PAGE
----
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Ann Behav Med. 2007 Oct;34(2):154-65.

Anger management style moderates effects of emotion suppression during initial stress on pain and cardiovascular responses during subsequent pain-induction.

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Department of Psychology, Rosalind Franklin University of Medicine and Science, North Chicago, IL 60064, USA.



Suppression of emotion, anger in particular, may be linked to heightened pain intensity during a subsequent painful event, but it is not clear whether an individual's anger management style (trait anger-out or trait anger-in) moderates effects on pain intensity and cardiovascular responses during pain.


To determine whether (a) trait anger-out and/or trait anger-in moderate effects of Emotion-Induction (anger, anxiety)xEmotion Suppression (nonsuppression, experiential, expressive) manipulations during mental arithmetic on pain intensity and cardiovascular responses during and following a cold pressor pain task, such that "mismatch" relationships emerge (preferred anger management style is discrepant from situation demands), and (b) general emotional expressivity accounts for these effects.


Healthy nonpatients (N=187) were assigned to 1 of 6 conditions for a mental arithmetic task. Cells were formed by crossing 2 Emotion-Induction (anxiety, anger)x3 Emotion Suppression (nonsuppression, experiential, expressive) conditions. After mental arithmetic, participants underwent a cold pressor followed by recovery. Systolic blood pressure (SBP), diastolic BP (DBP), heart rate (HR), and pain intensity ratings were recorded. Spielberger Anger Expression Inventory tapped anger management style.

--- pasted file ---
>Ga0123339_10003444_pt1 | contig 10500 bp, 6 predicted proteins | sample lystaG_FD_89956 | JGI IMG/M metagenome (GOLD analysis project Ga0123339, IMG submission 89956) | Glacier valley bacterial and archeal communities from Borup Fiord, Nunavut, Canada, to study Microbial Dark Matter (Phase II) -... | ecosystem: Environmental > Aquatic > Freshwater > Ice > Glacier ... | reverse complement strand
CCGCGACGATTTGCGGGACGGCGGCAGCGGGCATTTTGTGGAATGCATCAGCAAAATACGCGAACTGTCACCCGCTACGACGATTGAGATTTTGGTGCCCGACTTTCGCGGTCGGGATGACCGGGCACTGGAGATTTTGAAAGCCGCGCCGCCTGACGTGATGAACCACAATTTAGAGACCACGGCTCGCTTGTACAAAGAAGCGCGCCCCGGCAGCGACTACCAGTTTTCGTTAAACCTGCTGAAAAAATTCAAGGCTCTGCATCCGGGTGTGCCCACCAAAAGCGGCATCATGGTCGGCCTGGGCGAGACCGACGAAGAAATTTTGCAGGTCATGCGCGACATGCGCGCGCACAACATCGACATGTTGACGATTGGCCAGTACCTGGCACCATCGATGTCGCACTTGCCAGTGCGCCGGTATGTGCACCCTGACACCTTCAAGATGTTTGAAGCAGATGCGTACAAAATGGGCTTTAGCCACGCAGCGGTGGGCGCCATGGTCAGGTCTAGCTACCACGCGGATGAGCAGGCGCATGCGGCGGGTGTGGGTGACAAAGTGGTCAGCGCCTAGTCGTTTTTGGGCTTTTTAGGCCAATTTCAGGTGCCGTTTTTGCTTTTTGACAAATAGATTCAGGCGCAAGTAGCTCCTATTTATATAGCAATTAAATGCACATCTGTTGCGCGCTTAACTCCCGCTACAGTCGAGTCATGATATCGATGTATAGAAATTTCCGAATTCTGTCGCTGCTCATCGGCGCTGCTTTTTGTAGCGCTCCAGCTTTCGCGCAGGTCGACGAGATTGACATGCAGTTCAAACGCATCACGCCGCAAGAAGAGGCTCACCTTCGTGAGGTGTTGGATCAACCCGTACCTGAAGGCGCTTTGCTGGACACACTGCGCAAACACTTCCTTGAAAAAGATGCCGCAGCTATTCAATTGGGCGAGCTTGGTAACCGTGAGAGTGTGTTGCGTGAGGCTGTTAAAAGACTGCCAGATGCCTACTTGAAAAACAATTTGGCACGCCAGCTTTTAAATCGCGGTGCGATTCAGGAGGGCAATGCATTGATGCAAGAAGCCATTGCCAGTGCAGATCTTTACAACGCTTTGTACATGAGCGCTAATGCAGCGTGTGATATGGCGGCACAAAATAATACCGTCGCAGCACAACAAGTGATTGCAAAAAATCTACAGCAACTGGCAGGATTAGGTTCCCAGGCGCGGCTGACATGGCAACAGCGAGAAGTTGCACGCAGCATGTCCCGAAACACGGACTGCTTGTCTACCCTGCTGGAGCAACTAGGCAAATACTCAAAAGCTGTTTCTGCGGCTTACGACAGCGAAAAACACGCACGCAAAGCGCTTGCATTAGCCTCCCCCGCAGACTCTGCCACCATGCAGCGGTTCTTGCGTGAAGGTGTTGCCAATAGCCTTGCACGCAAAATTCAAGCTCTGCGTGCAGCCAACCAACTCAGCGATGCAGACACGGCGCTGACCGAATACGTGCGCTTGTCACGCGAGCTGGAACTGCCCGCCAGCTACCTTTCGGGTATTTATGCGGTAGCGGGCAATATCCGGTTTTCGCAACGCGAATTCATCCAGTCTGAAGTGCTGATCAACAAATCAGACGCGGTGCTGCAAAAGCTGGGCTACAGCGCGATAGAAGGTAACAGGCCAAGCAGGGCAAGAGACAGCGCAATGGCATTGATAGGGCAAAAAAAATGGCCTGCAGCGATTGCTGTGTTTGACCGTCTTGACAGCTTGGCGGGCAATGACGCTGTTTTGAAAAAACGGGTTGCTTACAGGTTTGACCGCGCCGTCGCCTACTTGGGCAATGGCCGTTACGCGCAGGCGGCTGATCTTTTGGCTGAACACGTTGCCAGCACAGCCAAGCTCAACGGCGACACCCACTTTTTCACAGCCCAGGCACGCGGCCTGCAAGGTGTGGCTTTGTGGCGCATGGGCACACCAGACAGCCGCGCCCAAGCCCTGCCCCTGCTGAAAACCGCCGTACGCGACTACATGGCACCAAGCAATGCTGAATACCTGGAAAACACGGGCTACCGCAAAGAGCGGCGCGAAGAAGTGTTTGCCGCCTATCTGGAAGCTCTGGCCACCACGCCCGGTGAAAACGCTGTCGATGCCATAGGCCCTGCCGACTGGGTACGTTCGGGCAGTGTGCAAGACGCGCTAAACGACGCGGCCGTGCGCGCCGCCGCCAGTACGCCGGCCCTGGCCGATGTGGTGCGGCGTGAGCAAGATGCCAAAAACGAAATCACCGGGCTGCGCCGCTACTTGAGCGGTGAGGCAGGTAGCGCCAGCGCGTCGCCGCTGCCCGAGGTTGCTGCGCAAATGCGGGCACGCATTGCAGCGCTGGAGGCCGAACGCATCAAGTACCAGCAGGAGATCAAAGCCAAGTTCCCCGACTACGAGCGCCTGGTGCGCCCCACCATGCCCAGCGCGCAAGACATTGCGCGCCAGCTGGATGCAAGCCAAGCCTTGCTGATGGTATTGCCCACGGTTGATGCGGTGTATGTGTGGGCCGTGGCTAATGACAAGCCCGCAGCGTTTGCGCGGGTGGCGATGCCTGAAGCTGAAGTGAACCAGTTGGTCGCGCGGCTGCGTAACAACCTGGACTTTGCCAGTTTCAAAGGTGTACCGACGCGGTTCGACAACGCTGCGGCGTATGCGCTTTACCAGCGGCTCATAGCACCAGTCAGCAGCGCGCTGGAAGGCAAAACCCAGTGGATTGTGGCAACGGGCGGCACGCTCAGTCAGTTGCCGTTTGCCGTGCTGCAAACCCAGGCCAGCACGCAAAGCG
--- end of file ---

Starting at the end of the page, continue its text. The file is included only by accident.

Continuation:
General Linear Model procedures tested Emotion-Induction x Emotion SuppressionxAnger-Out or Anger-In (continuous)xPeriod (baseline, cold pressor, recovery) effects on pain intensity, SBP, DBP, and HR. A 4-way interaction emerged for pain intensity: Only for those in the anger-induction/experiential suppression condition, anger-out was related significantly to pain recovery. Three-way interactions emerged for SBP and DBP: Only for those in expressive suppression condition, anger-out was related significantly to SBP during and following cold pressor and to DBP following cold pressor. General emotion expressivity did not account for anger-out effects.


A mismatch situation may apply for high anger-out people who suppress emotion in a certain circumstance and thus may suffer greater discomfort and physiological responsiveness to subsequent pain than high anger-out people not having to suppress.

[Indexed for MEDLINE]

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